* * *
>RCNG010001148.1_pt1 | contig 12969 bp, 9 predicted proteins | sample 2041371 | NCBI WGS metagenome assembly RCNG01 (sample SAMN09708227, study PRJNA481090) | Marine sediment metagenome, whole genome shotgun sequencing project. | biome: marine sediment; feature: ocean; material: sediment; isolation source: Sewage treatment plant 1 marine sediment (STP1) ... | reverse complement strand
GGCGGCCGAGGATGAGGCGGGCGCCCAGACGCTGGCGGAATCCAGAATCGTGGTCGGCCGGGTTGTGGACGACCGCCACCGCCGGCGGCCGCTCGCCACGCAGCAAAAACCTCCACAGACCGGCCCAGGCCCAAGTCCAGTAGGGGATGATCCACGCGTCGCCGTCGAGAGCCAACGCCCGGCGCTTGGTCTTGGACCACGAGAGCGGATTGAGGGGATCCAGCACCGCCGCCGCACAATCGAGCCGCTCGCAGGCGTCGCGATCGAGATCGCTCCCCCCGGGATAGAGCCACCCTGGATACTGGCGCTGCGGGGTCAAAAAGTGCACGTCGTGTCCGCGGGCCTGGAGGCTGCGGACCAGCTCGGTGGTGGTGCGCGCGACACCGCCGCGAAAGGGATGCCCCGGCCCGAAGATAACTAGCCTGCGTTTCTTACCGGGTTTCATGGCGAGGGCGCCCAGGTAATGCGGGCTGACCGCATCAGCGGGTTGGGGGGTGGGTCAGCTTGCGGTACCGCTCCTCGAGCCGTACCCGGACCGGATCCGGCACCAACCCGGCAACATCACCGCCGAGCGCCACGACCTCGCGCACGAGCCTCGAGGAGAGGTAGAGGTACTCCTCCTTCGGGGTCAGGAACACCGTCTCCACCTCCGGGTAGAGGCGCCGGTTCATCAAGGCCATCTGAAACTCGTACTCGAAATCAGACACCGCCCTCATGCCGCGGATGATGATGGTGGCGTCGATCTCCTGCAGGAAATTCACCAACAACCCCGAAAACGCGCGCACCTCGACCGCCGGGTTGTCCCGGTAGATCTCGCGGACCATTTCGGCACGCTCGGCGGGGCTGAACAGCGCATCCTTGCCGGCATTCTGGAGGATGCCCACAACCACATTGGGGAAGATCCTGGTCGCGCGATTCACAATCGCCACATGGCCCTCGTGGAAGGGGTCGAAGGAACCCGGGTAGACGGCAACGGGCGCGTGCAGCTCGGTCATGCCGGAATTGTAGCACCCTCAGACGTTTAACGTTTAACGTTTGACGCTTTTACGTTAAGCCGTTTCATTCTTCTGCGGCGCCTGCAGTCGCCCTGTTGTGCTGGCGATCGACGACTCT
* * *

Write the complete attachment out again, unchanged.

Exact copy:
>RCNG010001148.1_pt1 | contig 12969 bp, 9 predicted proteins | sample 2041371 | NCBI WGS metagenome assembly RCNG01 (sample SAMN09708227, study PRJNA481090) | Marine sediment metagenome, whole genome shotgun sequencing project. | biome: marine sediment; feature: ocean; material: sediment; isolation source: Sewage treatment plant 1 marine sediment (STP1) ... | reverse complement strand
GGCGGCCGAGGATGAGGCGGGCGCCCAGACGCTGGCGGAATCCAGAATCGTGGTCGGCCGGGTTGTGGACGACCGCCACCGCCGGCGGCCGCTCGCCACGCAGCAAAAACCTCCACAGACCGGCCCAGGCCCAAGTCCAGTAGGGGATGATCCACGCGTCGCCGTCGAGAGCCAACGCCCGGCGCTTGGTCTTGGACCACGAGAGCGGATTGAGGGGATCCAGCACCGCCGCCGCACAATCGAGCCGCTCGCAGGCGTCGCGATCGAGATCGCTCCCCCCGGGATAGAGCCACCCTGGATACTGGCGCTGCGGGGTCAAAAAGTGCACGTCGTGTCCGCGGGCCTGGAGGCTGCGGACCAGCTCGGTGGTGGTGCGCGCGACACCGCCGCGAAAGGGATGCCCCGGCCCGAAGATAACTAGCCTGCGTTTCTTACCGGGTTTCATGGCGAGGGCGCCCAGGTAATGCGGGCTGACCGCATCAGCGGGTTGGGGGGTGGGTCAGCTTGCGGTACCGCTCCTCGAGCCGTACCCGGACCGGATCCGGCACCAACCCGGCAACATCACCGCCGAGCGCCACGACCTCGCGCACGAGCCTCGAGGAGAGGTAGAGGTACTCCTCCTTCGGGGTCAGGAACACCGTCTCCACCTCCGGGTAGAGGCGCCGGTTCATCAAGGCCATCTGAAACTCGTACTCGAAATCAGACACCGCCCTCATGCCGCGGATGATGATGGTGGCGTCGATCTCCTGCAGGAAATTCACCAACAACCCCGAAAACGCGCGCACCTCGACCGCCGGGTTGTCCCGGTAGATCTCGCGGACCATTTCGGCACGCTCGGCGGGGCTGAACAGCGCATCCTTGCCGGCATTCTGGAGGATGCCCACAACCACATTGGGGAAGATCCTGGTCGCGCGATTCACAATCGCCACATGGCCCTCGTGGAAGGGGTCGAAGGAACCCGGGTAGACGGCAACGGGCGCGTGCAGCTCGGTCATGCCGGAATTGTAGCACCCTCAGACGTTTAACGTTTAACGTTTGACGCTTTTACGTTAAGCCGTTTCATTCTTCTGCGGCGCCTGCAGTCGCCCTGTTGTGCTGGCGATCGACGACTCT